After you feel secure hopping from two feet to two feet, try one leg at a time. Sandonato recommends beginning with hops in a low arabesque (but check with your teacher, who may prefer a different position). Step away from the barre and extend your right leg to the front, then piqué onto pointe, from a pointed foot directly onto a hooked foot. Holding on to the barre, plié deep into the right leg to feel the total transfer of weight. Try a few hops in this position and then switch sides.
To supplement these technique-based exercises, do strengthening exercises that work your metatarsals, ankles and core (see above). Once you feel strong hopping at the barre, move to the center—but start slowly. Again, master hopping on two feet before graduating to one-footed hops.
Most dancers have one leg that’s stronger than the other. “My right leg is a little bit weaker because my left is always my main supporting leg,” says Vanessa Zahorian, a principal with San Francisco Ballet. When hopping on her right leg, Zahorian concentrates on holding her core and seat muscles and aligning her shoulders over her knees and toes, which keeps her stable.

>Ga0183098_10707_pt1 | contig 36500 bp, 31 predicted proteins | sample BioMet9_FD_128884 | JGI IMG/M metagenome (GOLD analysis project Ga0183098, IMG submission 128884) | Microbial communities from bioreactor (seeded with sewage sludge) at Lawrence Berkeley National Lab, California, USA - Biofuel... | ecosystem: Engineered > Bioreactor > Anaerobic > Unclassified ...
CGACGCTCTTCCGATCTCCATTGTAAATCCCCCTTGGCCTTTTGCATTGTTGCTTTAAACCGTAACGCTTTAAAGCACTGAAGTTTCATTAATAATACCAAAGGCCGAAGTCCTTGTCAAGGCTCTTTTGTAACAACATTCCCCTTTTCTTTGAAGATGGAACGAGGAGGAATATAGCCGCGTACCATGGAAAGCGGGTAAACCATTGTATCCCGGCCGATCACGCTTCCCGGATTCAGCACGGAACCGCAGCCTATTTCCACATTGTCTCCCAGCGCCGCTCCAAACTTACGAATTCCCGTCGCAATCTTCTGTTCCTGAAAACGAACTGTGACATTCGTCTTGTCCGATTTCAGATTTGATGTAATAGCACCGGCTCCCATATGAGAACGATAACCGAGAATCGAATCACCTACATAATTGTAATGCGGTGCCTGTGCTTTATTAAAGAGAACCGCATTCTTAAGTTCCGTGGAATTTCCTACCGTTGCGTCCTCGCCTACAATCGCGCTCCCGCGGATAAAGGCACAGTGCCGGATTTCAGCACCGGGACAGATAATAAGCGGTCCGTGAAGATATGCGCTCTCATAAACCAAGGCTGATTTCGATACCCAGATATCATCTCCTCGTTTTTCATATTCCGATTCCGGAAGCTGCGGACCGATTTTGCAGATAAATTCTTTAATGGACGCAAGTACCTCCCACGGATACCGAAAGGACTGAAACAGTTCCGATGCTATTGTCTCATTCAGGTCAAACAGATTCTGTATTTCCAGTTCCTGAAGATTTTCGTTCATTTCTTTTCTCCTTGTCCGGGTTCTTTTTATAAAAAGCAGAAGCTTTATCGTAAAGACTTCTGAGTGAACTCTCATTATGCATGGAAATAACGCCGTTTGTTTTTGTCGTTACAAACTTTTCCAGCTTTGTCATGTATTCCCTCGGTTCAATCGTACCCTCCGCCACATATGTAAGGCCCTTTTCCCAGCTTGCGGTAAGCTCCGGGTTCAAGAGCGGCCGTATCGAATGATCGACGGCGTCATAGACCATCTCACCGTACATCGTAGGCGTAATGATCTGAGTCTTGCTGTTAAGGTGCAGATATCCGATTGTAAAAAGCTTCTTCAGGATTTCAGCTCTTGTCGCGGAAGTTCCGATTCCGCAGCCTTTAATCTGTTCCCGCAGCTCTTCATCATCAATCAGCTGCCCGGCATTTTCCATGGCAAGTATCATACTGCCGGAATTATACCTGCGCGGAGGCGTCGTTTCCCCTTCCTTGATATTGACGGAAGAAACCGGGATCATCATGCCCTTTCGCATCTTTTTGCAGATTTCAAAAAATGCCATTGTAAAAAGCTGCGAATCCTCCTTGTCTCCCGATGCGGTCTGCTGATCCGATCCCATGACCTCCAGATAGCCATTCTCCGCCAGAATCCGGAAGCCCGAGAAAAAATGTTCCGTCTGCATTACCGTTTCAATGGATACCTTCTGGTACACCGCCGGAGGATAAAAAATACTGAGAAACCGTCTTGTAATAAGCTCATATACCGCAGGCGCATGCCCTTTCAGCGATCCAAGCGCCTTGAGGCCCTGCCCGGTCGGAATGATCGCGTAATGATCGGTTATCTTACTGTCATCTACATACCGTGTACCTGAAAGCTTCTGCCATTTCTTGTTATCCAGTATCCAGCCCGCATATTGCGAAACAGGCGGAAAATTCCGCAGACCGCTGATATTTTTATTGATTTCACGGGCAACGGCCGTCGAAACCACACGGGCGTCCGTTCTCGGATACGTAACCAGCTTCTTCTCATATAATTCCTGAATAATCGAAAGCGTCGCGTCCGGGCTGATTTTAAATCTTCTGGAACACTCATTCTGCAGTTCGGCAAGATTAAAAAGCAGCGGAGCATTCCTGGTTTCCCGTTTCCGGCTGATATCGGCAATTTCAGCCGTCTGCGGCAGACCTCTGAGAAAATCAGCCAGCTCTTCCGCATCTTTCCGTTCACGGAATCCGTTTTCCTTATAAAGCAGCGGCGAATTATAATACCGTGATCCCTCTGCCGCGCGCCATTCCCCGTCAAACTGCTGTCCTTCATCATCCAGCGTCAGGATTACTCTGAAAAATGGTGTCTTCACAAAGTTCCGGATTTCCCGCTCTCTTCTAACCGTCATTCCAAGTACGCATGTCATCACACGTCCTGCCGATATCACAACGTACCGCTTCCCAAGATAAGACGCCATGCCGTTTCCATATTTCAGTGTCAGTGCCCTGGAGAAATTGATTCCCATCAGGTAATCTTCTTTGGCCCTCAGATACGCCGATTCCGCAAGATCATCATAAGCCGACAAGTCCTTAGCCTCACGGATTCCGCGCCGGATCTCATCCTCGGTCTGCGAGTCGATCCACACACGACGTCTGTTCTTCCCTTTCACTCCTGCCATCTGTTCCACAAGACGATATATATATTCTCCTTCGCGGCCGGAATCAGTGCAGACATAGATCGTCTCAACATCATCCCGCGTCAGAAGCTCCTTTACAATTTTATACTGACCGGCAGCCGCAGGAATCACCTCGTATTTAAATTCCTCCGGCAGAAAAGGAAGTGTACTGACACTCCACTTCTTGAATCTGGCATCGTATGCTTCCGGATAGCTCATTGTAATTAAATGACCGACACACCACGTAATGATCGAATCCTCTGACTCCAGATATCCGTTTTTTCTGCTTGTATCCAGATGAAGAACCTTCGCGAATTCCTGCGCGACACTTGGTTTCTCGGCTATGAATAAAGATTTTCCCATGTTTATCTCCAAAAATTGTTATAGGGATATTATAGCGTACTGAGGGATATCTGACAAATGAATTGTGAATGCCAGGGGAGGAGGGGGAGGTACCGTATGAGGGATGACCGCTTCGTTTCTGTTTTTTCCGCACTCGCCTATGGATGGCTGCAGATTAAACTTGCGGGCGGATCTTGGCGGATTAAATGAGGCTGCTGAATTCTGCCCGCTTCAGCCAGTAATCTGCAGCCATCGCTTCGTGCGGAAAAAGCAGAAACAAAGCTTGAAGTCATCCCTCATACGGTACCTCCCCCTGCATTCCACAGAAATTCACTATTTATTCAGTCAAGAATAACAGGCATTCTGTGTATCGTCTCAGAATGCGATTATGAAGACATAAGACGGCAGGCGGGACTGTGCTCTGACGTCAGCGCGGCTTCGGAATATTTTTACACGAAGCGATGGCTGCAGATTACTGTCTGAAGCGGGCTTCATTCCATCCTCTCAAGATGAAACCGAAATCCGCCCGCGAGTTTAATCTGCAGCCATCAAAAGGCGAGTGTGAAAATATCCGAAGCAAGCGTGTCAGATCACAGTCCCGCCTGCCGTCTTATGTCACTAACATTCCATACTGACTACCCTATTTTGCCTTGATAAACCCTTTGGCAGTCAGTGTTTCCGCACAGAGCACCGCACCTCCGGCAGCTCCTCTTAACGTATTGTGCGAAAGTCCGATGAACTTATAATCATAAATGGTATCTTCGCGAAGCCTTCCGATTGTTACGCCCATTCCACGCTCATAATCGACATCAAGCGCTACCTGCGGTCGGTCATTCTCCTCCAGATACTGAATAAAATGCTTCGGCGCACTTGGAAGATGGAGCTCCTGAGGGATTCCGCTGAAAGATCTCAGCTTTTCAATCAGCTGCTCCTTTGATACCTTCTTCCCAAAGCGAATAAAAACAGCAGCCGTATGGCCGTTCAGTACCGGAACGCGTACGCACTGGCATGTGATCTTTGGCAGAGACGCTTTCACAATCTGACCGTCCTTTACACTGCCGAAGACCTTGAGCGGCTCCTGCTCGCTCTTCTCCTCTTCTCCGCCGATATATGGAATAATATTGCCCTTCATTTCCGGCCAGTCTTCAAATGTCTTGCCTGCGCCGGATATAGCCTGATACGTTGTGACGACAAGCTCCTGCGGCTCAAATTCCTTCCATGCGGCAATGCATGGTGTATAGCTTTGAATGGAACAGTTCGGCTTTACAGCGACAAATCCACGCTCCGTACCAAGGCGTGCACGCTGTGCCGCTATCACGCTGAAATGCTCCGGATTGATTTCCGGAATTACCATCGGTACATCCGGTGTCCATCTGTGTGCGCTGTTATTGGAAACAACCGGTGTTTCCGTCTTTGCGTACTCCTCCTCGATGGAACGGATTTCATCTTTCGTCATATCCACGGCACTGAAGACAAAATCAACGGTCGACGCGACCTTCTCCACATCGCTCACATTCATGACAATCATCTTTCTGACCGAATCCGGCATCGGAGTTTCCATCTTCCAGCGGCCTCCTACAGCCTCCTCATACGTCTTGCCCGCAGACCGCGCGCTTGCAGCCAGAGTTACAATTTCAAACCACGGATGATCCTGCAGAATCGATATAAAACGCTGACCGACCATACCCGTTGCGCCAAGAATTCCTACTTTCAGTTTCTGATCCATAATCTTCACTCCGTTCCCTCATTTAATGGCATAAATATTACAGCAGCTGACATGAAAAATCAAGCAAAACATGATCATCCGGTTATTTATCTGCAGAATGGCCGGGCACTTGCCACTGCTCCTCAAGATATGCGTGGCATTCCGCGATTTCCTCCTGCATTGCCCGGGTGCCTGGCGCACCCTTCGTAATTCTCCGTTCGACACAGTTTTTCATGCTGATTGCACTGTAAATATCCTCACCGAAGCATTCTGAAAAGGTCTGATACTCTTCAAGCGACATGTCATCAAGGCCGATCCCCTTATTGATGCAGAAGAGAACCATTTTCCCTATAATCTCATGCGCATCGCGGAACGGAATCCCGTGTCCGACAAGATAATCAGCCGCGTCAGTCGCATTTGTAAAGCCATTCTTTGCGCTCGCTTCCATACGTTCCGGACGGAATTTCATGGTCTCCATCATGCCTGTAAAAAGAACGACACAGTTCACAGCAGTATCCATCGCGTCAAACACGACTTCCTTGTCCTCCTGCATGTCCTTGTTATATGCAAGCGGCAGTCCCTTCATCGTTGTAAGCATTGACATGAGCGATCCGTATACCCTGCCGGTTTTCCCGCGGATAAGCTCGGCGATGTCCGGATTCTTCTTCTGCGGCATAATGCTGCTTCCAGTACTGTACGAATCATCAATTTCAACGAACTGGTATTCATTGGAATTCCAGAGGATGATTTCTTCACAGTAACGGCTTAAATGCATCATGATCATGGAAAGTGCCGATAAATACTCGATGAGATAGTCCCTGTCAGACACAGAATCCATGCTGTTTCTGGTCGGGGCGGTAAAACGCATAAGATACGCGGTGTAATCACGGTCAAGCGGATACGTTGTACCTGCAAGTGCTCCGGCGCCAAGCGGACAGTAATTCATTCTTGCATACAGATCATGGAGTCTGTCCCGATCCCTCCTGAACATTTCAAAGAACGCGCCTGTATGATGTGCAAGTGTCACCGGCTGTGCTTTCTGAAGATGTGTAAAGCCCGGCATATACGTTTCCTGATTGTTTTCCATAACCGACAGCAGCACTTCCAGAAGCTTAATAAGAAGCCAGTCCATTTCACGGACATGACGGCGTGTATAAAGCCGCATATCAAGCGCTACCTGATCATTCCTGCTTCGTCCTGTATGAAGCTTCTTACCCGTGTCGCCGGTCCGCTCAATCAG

Victoria Jaiani of the Joffrey Ballet has also found that thinking about the whole body, rather than just the supporting foot, makes hopping easier. “Everything must be activated and held,” she says. “The second you bear down on your foot, that’s when tension really shows.” Absorb some of the weight in your thighs by lifting through your back and pulling up out of your shoes. A soft, pliant plié will also keep you from looking brittle or weak.